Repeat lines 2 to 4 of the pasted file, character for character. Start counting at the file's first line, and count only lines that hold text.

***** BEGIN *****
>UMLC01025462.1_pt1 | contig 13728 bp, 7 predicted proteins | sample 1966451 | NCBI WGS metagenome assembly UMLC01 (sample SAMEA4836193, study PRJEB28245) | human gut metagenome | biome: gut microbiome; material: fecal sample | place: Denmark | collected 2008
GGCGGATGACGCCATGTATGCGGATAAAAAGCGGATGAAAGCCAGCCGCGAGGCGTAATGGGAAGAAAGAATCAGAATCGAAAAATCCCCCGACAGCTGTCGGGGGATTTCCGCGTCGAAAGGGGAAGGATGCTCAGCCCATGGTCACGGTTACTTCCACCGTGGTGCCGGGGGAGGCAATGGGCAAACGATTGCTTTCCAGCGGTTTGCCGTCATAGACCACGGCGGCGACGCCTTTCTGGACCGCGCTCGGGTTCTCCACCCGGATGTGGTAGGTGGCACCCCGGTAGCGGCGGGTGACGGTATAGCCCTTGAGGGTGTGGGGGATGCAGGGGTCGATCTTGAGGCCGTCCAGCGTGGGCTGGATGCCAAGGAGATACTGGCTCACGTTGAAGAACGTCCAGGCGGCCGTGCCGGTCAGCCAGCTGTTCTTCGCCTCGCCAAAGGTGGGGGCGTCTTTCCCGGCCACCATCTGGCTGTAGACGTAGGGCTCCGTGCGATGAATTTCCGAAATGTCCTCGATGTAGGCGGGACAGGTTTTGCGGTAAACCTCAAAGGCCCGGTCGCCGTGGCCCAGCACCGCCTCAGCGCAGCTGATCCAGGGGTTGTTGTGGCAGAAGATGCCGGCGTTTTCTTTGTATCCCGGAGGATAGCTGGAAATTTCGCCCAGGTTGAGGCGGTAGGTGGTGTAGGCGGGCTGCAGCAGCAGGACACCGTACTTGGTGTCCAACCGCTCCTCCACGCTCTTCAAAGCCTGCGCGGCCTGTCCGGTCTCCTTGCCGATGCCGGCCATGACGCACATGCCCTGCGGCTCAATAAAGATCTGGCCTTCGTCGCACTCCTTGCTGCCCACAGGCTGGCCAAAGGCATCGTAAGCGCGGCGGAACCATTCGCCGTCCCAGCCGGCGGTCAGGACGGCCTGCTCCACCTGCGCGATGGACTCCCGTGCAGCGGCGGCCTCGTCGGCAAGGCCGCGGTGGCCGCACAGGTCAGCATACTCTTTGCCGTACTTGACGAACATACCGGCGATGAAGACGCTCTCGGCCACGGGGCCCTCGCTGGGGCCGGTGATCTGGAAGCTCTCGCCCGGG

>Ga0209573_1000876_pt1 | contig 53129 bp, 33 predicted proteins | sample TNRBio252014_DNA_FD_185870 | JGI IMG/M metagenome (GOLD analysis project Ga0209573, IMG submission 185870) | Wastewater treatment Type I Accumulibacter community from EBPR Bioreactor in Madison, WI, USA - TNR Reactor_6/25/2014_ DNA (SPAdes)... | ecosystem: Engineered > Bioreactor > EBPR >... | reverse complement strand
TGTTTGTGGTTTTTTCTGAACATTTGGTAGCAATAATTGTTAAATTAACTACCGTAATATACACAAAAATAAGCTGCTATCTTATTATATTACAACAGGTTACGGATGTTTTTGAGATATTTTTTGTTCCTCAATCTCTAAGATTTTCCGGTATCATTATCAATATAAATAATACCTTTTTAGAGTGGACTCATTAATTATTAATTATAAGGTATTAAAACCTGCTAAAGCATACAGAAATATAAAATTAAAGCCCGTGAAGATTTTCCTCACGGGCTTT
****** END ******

GGCGGATGACGCCATGTATGCGGATAAAAAGCGGATGAAAGCCAGCCGCGAGGCGTAATGGGAAGAAAGAATCAGAATCGAAAAATCCCCCGACAGCTGTCGGGGGATTTCCGCGTCGAAAGGGGAAGGATGCTCAGCCCATGGTCACGGTTACTTCCACCGTGGTGCCGGGGGAGGCAATGGGCAAACGATTGCTTTCCAGCGGTTTGCCGTCATAGACCACGGCGGCGACGCCTTTCTGGACCGCGCTCGGGTTCTCCACCCGGATGTGGTAGGTGGCACCCCGGTAGCGGCGGGTGACGGTATAGCCCTTGAGGGTGTGGGGGATGCAGGGGTCGATCTTGAGGCCGTCCAGCGTGGGCTGGATGCCAAGGAGATACTGGCTCACGTTGAAGAACGTCCAGGCGGCCGTGCCGGTCAGCCAGCTGTTCTTCGCCTCGCCAAAGGTGGGGGCGTCTTTCCCGGCCACCATCTGGCTGTAGACGTAGGGCTCCGTGCGATGAATTTCCGAAATGTCCTCGATGTAGGCGGGACAGGTTTTGCGGTAAACCTCAAAGGCCCGGTCGCCGTGGCCCAGCACCGCCTCAGCGCAGCTGATCCAGGGGTTGTTGTGGCAGAAGATGCCGGCGTTTTCTTTGTATCCCGGAGGATAGCTGGAAATTTCGCCCAGGTTGAGGCGGTAGGTGGTGTAGGCGGGCTGCAGCAGCAGGACACCGTACTTGGTGTCCAACCGCTCCTCCACGCTCTTCAAAGCCTGCGCGGCCTGTCCGGTCTCCTTGCCGATGCCGGCCATGACGCACATGCCCTGCGGCTCAATAAAGATCTGGCCTTCGTCGCACTCCTTGCTGCCCACAGGCTGGCCAAAGGCATCGTAAGCGCGGCGGAACCATTCGCCGTCCCAGCCGGCGGTCAGGACGGCCTGCTCCACCTGCGCGATGGACTCCCGTGCAGCGGCGGCCTCGTCGGCAAGGCCGCGGTGGCCGCACAGGTCAGCATACTCTTTGCCGTACTTGACGAACATACCGGCGATGAAGACGCTCTCGGCCACGGGGCCCTCGCTGGGGCCGGTGATCTGGAAGCTCTCGCCCGGG

>Ga0209573_1000876_pt1 | contig 53129 bp, 33 predicted proteins | sample TNRBio252014_DNA_FD_185870 | JGI IMG/M metagenome (GOLD analysis project Ga0209573, IMG submission 185870) | Wastewater treatment Type I Accumulibacter community from EBPR Bioreactor in Madison, WI, USA - TNR Reactor_6/25/2014_ DNA (SPAdes)... | ecosystem: Engineered > Bioreactor > EBPR >... | reverse complement strand
TGTTTGTGGTTTTTTCTGAACATTTGGTAGCAATAATTGTTAAATTAACTACCGTAATATACACAAAAATAAGCTGCTATCTTATTATATTACAACAGGTTACGGATGTTTTTGAGATATTTTTTGTTCCTCAATCTCTAAGATTTTCCGGTATCATTATCAATATAAATAATACCTTTTTAGAGTGGACTCATTAATTATTAATTATAAGGTATTAAAACCTGCTAAAGCATACAGAAATATAAAATTAAAGCCCGTGAAGATTTTCCTCACGGGCTTT